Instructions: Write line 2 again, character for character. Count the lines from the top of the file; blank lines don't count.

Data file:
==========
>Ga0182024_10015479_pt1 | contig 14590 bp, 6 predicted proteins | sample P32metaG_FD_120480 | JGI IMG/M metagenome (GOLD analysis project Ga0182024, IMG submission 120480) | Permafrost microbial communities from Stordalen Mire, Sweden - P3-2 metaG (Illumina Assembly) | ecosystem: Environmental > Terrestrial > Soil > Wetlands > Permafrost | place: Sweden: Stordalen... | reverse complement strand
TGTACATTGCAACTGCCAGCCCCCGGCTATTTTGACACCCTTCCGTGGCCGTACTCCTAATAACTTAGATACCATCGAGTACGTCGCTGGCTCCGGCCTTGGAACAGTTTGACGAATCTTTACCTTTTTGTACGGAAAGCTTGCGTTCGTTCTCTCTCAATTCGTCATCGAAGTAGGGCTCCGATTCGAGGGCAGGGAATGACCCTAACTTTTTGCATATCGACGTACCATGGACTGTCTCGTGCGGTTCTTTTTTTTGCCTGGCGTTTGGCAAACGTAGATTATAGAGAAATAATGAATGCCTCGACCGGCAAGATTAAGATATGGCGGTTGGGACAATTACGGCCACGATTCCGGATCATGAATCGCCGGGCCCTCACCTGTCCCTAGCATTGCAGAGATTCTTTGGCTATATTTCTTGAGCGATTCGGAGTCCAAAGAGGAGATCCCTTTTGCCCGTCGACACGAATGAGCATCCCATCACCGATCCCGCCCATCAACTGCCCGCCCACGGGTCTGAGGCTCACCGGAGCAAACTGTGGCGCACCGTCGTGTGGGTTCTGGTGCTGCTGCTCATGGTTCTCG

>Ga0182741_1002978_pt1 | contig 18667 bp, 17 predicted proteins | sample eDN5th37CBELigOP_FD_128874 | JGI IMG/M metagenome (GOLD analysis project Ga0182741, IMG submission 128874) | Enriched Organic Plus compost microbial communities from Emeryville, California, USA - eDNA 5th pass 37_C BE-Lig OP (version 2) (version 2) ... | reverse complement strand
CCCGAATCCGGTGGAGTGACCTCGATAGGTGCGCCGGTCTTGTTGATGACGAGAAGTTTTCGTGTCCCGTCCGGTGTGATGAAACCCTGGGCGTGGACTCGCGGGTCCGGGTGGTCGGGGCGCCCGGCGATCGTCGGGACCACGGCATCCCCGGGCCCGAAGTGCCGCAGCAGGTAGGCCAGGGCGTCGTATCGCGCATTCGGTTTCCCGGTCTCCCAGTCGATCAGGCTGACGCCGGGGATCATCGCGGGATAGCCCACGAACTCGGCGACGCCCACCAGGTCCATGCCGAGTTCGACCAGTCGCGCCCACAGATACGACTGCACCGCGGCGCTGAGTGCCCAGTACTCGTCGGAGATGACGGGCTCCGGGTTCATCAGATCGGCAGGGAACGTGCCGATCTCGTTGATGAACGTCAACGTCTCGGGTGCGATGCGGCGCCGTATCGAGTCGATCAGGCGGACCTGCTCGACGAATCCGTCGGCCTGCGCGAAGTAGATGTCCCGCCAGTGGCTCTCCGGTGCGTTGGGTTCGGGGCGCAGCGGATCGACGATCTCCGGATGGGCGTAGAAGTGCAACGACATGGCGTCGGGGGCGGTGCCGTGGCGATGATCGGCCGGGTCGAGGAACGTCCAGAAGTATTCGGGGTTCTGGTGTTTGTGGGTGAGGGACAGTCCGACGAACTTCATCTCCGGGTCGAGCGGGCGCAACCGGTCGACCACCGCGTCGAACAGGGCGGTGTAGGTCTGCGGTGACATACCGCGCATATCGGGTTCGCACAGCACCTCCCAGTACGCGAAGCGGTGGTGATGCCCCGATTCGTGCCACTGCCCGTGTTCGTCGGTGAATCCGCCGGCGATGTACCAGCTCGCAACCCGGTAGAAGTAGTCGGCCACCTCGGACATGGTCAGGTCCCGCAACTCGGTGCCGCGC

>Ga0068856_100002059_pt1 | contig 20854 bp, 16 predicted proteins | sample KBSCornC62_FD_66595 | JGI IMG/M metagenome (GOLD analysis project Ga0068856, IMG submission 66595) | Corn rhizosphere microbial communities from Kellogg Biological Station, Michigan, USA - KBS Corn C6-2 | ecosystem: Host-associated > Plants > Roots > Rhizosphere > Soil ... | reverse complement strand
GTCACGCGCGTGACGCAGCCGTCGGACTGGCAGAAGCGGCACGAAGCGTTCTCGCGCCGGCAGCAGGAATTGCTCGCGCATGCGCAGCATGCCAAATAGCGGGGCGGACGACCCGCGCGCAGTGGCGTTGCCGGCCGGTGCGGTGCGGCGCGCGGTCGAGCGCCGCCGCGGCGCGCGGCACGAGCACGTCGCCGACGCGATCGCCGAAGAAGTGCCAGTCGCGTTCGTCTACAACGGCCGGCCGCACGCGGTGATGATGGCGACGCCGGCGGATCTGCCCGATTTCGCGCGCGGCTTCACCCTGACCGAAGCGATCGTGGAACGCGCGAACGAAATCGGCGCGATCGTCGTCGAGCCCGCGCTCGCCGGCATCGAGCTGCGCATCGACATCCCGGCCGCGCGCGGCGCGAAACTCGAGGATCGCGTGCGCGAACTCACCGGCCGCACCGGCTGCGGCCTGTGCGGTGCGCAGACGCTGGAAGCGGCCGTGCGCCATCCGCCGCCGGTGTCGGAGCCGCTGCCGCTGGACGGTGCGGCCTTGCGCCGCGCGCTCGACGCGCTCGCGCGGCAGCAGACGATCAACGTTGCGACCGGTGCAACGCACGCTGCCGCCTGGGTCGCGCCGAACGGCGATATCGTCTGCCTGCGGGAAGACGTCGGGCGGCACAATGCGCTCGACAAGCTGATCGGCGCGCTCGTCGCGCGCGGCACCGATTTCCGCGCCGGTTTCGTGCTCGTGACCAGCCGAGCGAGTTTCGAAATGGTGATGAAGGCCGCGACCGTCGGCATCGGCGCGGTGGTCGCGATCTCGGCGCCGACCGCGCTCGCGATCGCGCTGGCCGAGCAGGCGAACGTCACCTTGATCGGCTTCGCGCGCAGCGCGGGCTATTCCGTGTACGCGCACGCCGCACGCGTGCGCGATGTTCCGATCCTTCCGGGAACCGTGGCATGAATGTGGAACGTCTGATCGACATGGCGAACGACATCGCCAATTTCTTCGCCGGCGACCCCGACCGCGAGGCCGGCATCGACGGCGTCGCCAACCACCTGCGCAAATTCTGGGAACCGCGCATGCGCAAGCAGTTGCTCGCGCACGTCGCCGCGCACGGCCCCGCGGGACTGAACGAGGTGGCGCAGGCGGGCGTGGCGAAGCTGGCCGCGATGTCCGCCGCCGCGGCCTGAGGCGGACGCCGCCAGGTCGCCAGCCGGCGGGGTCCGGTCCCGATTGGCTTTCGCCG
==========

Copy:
TGTACATTGCAACTGCCAGCCCCCGGCTATTTTGACACCCTTCCGTGGCCGTACTCCTAATAACTTAGATACCATCGAGTACGTCGCTGGCTCCGGCCTTGGAACAGTTTGACGAATCTTTACCTTTTTGTACGGAAAGCTTGCGTTCGTTCTCTCTCAATTCGTCATCGAAGTAGGGCTCCGATTCGAGGGCAGGGAATGACCCTAACTTTTTGCATATCGACGTACCATGGACTGTCTCGTGCGGTTCTTTTTTTTGCCTGGCGTTTGGCAAACGTAGATTATAGAGAAATAATGAATGCCTCGACCGGCAAGATTAAGATATGGCGGTTGGGACAATTACGGCCACGATTCCGGATCATGAATCGCCGGGCCCTCACCTGTCCCTAGCATTGCAGAGATTCTTTGGCTATATTTCTTGAGCGATTCGGAGTCCAAAGAGGAGATCCCTTTTGCCCGTCGACACGAATGAGCATCCCATCACCGATCCCGCCCATCAACTGCCCGCCCACGGGTCTGAGGCTCACCGGAGCAAACTGTGGCGCACCGTCGTGTGGGTTCTGGTGCTGCTGCTCATGGTTCTCG